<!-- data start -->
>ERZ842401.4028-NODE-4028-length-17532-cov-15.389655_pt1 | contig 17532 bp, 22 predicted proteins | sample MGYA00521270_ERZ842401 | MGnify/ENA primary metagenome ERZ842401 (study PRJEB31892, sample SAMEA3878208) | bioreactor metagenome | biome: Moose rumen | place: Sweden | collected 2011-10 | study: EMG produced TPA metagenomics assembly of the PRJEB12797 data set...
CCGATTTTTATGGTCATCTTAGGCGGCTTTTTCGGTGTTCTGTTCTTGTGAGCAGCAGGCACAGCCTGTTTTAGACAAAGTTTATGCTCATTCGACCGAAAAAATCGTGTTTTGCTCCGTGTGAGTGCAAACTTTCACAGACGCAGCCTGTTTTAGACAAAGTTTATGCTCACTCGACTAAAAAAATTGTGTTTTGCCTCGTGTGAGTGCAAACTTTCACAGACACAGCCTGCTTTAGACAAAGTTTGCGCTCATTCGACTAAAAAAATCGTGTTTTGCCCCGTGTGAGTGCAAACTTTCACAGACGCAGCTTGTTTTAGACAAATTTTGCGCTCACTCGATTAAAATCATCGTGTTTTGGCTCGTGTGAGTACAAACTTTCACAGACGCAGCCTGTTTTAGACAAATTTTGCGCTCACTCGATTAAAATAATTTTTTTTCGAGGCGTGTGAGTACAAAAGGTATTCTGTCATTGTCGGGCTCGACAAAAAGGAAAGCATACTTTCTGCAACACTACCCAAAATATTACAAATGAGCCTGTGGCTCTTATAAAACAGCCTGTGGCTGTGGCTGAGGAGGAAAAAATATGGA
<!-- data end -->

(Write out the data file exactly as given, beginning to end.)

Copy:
>ERZ842401.4028-NODE-4028-length-17532-cov-15.389655_pt1 | contig 17532 bp, 22 predicted proteins | sample MGYA00521270_ERZ842401 | MGnify/ENA primary metagenome ERZ842401 (study PRJEB31892, sample SAMEA3878208) | bioreactor metagenome | biome: Moose rumen | place: Sweden | collected 2011-10 | study: EMG produced TPA metagenomics assembly of the PRJEB12797 data set...
CCGATTTTTATGGTCATCTTAGGCGGCTTTTTCGGTGTTCTGTTCTTGTGAGCAGCAGGCACAGCCTGTTTTAGACAAAGTTTATGCTCATTCGACCGAAAAAATCGTGTTTTGCTCCGTGTGAGTGCAAACTTTCACAGACGCAGCCTGTTTTAGACAAAGTTTATGCTCACTCGACTAAAAAAATTGTGTTTTGCCTCGTGTGAGTGCAAACTTTCACAGACACAGCCTGCTTTAGACAAAGTTTGCGCTCATTCGACTAAAAAAATCGTGTTTTGCCCCGTGTGAGTGCAAACTTTCACAGACGCAGCTTGTTTTAGACAAATTTTGCGCTCACTCGATTAAAATCATCGTGTTTTGGCTCGTGTGAGTACAAACTTTCACAGACGCAGCCTGTTTTAGACAAATTTTGCGCTCACTCGATTAAAATAATTTTTTTTCGAGGCGTGTGAGTACAAAAGGTATTCTGTCATTGTCGGGCTCGACAAAAAGGAAAGCATACTTTCTGCAACACTACCCAAAATATTACAAATGAGCCTGTGGCTCTTATAAAACAGCCTGTGGCTGTGGCTGAGGAGGAAAAAATATGGA